Mines of information

17th July 1998 at 01:00
Elaine Williams delves into the realm of narrative in factual texts

Twenty years ago, schools put a lot of effort into introducing children to story books. Information books were seen as a necessary - if dull and somewhat Gradgrindish - means to an end.

But teachers are waking up to the creative potential of non-fiction and its role in the National Literacy Strategy. Publishers, meanwhile, are putting some of their best writers and illustrators on the job.

Story and fact, unified by imaginative and informative illustrations, are the hallmarks of some of today's best information books. Many good recent non-fiction texts would fit well into the Year of Reading's Story Month in September.

According to Margaret Mallett, senior lecturer and primary English co-ordinator at Goldsmith's College, London University, children have a naturally flexible approach to fiction and non-fiction. She praises Spider Watching by Vivian French, a Walker Read and Wonder tale of two children who transform a friend's fear of spiders into an enthusiastic interest. The text draws in young readers through the relationship between the characters. Alison Wisenfeld's illustrations are light and lyrical, as well as detailed and instructive.

Books like this provide information by focusing on an animal's life. Other recent Walker titles that take this approach are Tiger by Judy Allen, illustrated by Tudor Humphries (Pounds 7.99), Walk With a Wolf by Janni Howker, illustrated by Sarah Fox-Davies (Pounds 9.99) and Big Blue Whale by Nicola Davies and Nick Maland (Pounds 9.99, Pounds 4.99). In similar vein is Wild and Free: a book about animals in danger, the latest title from the Watts Wonderwise team, Mick Manning and Brita Granstrom (Watts Pounds 9.99).

The illustrations in all these books are striking and inventive, and the text is fresh and thought-provoking. Such books, says Margaret Mallett, encourage children to come up with their own preferences and opinions through talking about the pictures and ideas, a process that "moves them on in their understanding".

Illustrator Stephen Biesty, Mallett says, is a master at producing this kind of response. Far from being put off by the enormous detail of his cross-sections, children adore them. Besides being factual, "with annotations which go far beyond the superficial", they are fanciful and witty. Stephen Biesty's Incredible Body (coming soon from Dorling Kindersley, Pounds 12. 99) follows the progress of the "Extraordinary Exploration Squad" around Biesty's insides - a resourceful way of drawing children into human biology.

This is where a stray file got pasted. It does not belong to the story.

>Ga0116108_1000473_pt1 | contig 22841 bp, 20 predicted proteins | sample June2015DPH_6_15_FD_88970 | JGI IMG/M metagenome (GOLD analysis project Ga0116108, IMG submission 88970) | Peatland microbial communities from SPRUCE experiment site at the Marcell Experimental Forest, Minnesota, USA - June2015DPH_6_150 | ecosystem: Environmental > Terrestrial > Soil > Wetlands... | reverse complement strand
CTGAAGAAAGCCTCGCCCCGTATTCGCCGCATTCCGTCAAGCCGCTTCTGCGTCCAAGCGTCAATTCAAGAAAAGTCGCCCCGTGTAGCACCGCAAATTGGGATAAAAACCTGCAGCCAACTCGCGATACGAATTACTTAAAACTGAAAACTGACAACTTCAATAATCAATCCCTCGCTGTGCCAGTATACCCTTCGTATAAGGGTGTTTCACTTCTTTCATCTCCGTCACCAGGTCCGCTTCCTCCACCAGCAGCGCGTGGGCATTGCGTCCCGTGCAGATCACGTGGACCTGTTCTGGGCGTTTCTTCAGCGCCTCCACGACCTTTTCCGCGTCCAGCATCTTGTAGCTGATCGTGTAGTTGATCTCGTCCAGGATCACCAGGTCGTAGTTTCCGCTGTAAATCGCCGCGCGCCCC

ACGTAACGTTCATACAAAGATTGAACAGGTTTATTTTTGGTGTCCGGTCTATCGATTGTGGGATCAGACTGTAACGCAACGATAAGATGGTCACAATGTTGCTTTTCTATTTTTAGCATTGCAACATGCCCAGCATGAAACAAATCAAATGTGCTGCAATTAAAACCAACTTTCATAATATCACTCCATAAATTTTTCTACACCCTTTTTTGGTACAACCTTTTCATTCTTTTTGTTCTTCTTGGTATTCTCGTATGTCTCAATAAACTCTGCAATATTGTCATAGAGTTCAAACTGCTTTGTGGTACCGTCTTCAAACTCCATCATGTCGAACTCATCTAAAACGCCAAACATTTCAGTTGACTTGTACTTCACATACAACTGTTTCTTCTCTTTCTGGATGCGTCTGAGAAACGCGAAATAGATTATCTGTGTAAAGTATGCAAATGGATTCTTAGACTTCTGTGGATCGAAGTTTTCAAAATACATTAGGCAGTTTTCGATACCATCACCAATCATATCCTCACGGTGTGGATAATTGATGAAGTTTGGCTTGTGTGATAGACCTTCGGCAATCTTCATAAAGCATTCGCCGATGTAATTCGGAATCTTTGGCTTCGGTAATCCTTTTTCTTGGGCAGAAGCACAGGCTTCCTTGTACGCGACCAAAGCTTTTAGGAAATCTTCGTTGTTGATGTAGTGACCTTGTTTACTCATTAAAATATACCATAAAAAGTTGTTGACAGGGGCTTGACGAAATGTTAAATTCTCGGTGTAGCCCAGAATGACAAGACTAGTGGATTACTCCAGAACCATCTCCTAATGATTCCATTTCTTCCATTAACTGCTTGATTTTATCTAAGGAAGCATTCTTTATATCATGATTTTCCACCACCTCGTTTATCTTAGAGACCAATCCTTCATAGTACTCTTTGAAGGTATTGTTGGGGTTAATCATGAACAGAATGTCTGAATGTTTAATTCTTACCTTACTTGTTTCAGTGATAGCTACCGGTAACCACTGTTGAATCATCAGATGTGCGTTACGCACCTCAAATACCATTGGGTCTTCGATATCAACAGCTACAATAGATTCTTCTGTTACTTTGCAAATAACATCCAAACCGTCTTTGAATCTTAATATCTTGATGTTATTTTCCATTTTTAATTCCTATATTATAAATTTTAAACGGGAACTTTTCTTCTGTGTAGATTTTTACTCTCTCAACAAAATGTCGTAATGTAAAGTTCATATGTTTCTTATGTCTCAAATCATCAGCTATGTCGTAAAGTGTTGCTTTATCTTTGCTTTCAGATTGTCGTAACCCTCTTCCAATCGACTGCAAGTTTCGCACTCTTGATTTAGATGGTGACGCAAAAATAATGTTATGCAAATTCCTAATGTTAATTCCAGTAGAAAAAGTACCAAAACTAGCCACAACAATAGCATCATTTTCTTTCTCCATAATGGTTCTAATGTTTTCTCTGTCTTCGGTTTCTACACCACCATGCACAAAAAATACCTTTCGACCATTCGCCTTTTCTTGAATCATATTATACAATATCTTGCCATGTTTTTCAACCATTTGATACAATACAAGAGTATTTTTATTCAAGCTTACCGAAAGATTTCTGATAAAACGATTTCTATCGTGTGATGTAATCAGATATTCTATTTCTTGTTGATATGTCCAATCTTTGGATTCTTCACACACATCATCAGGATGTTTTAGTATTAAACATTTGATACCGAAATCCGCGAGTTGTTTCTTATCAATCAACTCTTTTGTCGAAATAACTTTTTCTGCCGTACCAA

The Walker Informania series (Pounds 10.99 each) tries a Filofax-style format on subjects such as Sharks and Vampires by Martin Jenkins (just published) and Aliens by Jacqueline Mitton (out soon), and makes the point - in bite-sized chunks of text - that fantasy and fiction can grow from fact.

In children's history books, characterisation and empathy help pupils become absorbed in events. The Watt's Sparks series (Pounds 6.99 each) gives the historical-novel treatment to the Jarrow march (The Road to London by Andrew Matthews) and the Irish famine (The Great Hunger by Malachy Doyle) among others. The drama of the narrative strikes home the facts that follow the stories.

Empathy also comes into play in anthropological accounts. In Amazon Diary: the Jungle Adventures of Alex Winter (Puffin Pounds 5.99), by Hudson Talbott and Mark Greenburg, the diary of a boy whose plane crashes in the Amazon shows how the tribe that rescued him survives in the jungle.

The challenge for publishers, says Linda Banner, associate director of Watts, is "to make sure that children of seven are going to learn, rather than just bombarding them with information". Story is one way to make the facts unforgettable.

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